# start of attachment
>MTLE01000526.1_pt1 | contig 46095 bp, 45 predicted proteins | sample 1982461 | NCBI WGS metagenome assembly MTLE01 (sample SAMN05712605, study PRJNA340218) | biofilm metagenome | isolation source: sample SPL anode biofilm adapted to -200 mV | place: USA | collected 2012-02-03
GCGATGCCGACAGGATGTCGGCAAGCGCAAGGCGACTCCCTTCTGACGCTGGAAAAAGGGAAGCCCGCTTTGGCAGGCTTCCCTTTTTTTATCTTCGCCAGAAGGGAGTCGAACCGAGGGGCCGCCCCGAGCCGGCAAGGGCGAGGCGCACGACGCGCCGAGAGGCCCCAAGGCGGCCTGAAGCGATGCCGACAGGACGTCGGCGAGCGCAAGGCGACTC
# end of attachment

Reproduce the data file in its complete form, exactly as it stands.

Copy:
>MTLE01000526.1_pt1 | contig 46095 bp, 45 predicted proteins | sample 1982461 | NCBI WGS metagenome assembly MTLE01 (sample SAMN05712605, study PRJNA340218) | biofilm metagenome | isolation source: sample SPL anode biofilm adapted to -200 mV | place: USA | collected 2012-02-03
GCGATGCCGACAGGATGTCGGCAAGCGCAAGGCGACTCCCTTCTGACGCTGGAAAAAGGGAAGCCCGCTTTGGCAGGCTTCCCTTTTTTTATCTTCGCCAGAAGGGAGTCGAACCGAGGGGCCGCCCCGAGCCGGCAAGGGCGAGGCGCACGACGCGCCGAGAGGCCCCAAGGCGGCCTGAAGCGATGCCGACAGGACGTCGGCGAGCGCAAGGCGACTC